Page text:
Boston-area residents snap up Community Supported Fishery program

Ah, but there’s a catch: Taking a cue from Community Supported Agriculture programs, fishing groups in the Northeast are letting consumers buy shares in exchange for weekly allotments of local, fresh catch. Nearly 1,000 Boston-area residents will receive their first batch of wild-caught fish this month through the Gloucester-based Cape Ann Fresh Catch Community Supported Fishery program. The demand was incredible: organizers hoped for 50 members when they announced the CSF this spring, and got 750 people with 500 more on the waiting list. Eat more healthy protein, support local fishermen — sounds great, right? Well, there are a few less-than-ideal aspects: Current CSF programs only regulate quality and health standards, not whether catching procedures are environmentally friendly. And some of the fish, including cod, hake, flounder and monkfish, appear on environmental groups’ red lists because of concerns over over-fishing, habitat impacts and contaminants such as mercury. (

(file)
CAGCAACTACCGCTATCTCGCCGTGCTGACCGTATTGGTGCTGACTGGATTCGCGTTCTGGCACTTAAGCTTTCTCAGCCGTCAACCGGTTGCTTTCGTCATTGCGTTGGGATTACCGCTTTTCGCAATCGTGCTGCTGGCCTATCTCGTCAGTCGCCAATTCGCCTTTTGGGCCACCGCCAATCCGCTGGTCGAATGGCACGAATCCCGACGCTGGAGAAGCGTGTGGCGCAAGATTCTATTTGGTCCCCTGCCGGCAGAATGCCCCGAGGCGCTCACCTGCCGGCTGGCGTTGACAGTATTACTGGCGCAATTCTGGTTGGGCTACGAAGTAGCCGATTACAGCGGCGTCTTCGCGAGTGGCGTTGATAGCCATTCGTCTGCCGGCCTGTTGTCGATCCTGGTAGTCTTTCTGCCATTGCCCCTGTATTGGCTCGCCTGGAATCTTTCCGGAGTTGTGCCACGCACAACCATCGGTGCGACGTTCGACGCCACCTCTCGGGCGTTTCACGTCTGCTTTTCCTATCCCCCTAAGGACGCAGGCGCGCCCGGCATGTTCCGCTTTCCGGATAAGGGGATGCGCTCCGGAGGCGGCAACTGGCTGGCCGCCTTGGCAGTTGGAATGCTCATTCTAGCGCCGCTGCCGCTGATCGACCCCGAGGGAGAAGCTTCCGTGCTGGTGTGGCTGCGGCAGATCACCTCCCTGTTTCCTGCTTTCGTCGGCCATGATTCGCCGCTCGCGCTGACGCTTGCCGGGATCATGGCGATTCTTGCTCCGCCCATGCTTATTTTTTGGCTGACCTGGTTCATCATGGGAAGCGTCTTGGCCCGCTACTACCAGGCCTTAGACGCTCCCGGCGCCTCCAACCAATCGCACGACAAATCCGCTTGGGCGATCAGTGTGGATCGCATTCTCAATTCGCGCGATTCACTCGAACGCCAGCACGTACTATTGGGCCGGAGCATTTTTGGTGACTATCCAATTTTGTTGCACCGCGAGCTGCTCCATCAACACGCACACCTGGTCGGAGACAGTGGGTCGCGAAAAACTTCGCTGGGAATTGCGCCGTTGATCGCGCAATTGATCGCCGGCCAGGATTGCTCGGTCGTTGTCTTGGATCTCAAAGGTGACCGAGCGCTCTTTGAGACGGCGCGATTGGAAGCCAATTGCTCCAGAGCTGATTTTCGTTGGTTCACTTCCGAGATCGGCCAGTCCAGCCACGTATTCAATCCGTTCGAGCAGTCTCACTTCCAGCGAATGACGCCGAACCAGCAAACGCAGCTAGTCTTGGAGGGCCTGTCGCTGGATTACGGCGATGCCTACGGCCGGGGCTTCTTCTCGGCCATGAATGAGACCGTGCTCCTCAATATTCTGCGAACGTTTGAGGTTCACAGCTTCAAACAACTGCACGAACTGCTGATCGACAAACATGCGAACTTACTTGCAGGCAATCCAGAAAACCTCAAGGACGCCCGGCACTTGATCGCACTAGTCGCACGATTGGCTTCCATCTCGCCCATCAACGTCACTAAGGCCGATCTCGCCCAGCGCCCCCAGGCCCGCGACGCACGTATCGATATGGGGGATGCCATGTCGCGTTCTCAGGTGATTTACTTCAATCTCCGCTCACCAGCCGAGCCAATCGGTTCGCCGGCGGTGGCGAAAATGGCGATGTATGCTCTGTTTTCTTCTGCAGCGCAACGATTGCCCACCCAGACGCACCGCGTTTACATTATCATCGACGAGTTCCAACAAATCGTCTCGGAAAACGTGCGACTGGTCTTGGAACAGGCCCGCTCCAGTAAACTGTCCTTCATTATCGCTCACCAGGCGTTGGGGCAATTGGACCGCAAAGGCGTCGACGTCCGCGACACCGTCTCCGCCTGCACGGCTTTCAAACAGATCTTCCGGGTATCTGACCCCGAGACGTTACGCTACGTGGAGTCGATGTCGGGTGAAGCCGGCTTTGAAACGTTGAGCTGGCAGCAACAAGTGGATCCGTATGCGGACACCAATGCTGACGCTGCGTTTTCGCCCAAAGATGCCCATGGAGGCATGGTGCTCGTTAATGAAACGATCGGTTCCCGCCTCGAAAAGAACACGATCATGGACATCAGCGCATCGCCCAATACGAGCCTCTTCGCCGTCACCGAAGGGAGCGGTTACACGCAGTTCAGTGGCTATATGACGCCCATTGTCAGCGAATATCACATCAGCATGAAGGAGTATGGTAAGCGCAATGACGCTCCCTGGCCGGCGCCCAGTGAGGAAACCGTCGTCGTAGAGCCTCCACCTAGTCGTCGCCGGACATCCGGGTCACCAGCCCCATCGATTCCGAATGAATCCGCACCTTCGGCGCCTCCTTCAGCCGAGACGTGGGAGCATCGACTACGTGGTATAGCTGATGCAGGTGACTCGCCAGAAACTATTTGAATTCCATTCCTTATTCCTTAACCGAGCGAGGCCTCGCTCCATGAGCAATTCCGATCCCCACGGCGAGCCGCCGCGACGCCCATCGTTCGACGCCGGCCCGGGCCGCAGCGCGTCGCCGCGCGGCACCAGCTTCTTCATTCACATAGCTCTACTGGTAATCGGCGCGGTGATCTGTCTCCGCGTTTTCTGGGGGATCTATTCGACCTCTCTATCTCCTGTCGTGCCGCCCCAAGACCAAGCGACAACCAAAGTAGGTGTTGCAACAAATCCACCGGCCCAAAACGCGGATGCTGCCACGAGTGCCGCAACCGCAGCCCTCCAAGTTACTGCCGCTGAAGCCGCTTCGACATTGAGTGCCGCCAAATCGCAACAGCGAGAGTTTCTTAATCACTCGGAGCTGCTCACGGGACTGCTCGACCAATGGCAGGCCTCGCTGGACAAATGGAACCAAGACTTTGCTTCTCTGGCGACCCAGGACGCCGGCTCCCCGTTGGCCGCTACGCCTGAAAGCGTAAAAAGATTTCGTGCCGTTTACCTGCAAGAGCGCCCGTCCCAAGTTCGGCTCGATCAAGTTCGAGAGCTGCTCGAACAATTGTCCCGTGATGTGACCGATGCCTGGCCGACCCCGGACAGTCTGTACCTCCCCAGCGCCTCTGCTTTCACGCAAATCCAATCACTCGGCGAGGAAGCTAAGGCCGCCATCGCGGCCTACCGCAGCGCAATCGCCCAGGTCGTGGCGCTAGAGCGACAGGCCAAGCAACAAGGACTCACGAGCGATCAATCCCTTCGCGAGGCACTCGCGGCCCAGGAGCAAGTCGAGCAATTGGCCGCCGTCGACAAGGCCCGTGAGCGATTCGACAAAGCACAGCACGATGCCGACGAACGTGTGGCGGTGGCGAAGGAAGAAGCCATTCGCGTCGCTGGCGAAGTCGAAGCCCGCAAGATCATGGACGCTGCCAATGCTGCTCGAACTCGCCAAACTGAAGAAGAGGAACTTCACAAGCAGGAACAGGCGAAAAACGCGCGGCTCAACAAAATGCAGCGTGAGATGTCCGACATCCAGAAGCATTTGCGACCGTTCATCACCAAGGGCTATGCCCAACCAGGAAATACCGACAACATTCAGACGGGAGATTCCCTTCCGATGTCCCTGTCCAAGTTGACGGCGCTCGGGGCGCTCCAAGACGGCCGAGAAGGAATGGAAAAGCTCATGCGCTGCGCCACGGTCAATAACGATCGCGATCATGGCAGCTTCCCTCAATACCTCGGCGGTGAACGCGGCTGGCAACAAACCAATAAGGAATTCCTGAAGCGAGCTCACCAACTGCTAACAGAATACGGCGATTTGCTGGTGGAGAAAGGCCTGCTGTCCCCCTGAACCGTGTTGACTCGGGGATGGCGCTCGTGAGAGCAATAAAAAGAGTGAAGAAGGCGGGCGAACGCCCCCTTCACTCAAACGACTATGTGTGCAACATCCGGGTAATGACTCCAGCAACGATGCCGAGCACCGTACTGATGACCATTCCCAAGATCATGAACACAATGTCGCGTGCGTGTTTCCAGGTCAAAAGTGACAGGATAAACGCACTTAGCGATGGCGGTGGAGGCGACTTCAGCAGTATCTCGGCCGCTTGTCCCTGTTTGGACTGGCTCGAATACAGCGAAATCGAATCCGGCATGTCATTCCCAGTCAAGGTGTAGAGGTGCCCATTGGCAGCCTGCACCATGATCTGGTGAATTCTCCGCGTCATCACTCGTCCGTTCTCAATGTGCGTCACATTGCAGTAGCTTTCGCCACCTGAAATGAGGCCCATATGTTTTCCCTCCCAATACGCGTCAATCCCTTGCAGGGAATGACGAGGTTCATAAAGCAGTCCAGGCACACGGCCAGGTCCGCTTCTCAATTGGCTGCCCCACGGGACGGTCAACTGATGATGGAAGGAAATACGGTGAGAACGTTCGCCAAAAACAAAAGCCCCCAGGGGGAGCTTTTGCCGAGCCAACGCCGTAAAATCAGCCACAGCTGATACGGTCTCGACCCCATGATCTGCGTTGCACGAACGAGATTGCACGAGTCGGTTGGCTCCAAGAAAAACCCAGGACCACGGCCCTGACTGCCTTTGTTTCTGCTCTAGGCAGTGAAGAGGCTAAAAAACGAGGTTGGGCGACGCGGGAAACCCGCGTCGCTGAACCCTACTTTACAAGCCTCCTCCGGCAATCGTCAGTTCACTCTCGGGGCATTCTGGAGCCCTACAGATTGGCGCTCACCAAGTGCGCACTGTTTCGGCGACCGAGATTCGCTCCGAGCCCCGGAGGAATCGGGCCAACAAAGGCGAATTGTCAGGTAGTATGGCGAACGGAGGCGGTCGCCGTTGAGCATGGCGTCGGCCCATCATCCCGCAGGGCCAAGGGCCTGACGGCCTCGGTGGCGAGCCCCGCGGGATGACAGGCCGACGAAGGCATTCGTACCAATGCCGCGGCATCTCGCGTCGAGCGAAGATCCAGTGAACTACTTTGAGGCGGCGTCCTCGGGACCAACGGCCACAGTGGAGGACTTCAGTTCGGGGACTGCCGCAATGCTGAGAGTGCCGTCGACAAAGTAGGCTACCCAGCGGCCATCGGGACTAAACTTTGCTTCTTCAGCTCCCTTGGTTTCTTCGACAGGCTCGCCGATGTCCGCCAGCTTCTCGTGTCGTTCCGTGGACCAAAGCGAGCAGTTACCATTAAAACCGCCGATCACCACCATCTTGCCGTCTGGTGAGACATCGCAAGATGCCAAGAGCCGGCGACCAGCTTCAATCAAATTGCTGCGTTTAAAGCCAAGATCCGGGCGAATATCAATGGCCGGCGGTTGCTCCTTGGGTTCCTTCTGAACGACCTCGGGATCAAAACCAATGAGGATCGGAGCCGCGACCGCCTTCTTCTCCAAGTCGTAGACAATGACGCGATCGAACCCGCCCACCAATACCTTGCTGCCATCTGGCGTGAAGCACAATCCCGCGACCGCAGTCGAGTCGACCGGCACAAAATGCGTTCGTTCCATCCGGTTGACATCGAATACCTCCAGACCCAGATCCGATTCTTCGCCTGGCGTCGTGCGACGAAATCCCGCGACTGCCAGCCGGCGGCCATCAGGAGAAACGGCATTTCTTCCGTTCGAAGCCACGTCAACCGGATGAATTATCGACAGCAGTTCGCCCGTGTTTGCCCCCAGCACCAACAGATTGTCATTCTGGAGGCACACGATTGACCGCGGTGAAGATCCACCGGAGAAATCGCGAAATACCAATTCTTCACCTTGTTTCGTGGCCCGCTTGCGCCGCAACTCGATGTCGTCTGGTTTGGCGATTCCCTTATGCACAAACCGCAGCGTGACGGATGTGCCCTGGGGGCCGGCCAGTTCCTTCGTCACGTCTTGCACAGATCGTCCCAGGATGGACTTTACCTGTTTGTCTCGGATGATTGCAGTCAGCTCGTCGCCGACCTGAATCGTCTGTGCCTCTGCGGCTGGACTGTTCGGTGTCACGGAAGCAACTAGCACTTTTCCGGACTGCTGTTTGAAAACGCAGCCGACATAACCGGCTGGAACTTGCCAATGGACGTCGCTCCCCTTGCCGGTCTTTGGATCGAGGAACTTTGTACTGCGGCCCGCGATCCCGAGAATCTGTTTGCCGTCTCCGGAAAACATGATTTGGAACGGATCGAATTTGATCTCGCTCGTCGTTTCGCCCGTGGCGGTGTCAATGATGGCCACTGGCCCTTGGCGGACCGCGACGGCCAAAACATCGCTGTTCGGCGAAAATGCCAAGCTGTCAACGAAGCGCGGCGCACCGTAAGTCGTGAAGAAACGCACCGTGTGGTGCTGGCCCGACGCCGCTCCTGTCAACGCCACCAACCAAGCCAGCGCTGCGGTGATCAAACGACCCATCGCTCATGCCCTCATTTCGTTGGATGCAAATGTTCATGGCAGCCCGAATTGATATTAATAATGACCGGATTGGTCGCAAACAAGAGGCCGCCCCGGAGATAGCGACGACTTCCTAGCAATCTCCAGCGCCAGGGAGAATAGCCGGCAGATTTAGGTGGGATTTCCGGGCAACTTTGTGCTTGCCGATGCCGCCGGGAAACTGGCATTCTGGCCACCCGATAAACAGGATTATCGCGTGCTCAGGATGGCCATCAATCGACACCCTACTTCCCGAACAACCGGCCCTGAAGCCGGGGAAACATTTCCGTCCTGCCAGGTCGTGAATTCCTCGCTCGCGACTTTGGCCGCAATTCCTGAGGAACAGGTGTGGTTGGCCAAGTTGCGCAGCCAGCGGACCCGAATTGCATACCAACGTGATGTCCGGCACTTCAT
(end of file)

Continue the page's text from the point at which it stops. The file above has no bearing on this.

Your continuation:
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3 Responsesto “Boston-area residents snap up Community Supported Fishery program”

  1. tai haku says:

    I guess the important message here is that the model works for fisheries and the demand is there. I guess sooner or later there will be an emphasis on sustainable fishing from either this CSF program or a rival and things will move in the right direction.

  2. Marilyn says:

    How do I join the program to purchase fresh fish.  I head about this program on National Public Radio, July 8.  I understand that customers and join the program and receive monthly a supply of fresh fish.   Can you tell me anything about this program and where to sign up and get the fish?

    See NPR website story “ Customers Eat Up Fresh Fish Buying Programs “:

  3. Marilyn: More info about signing up here — thanks to the magic of a little search engine called Google :-)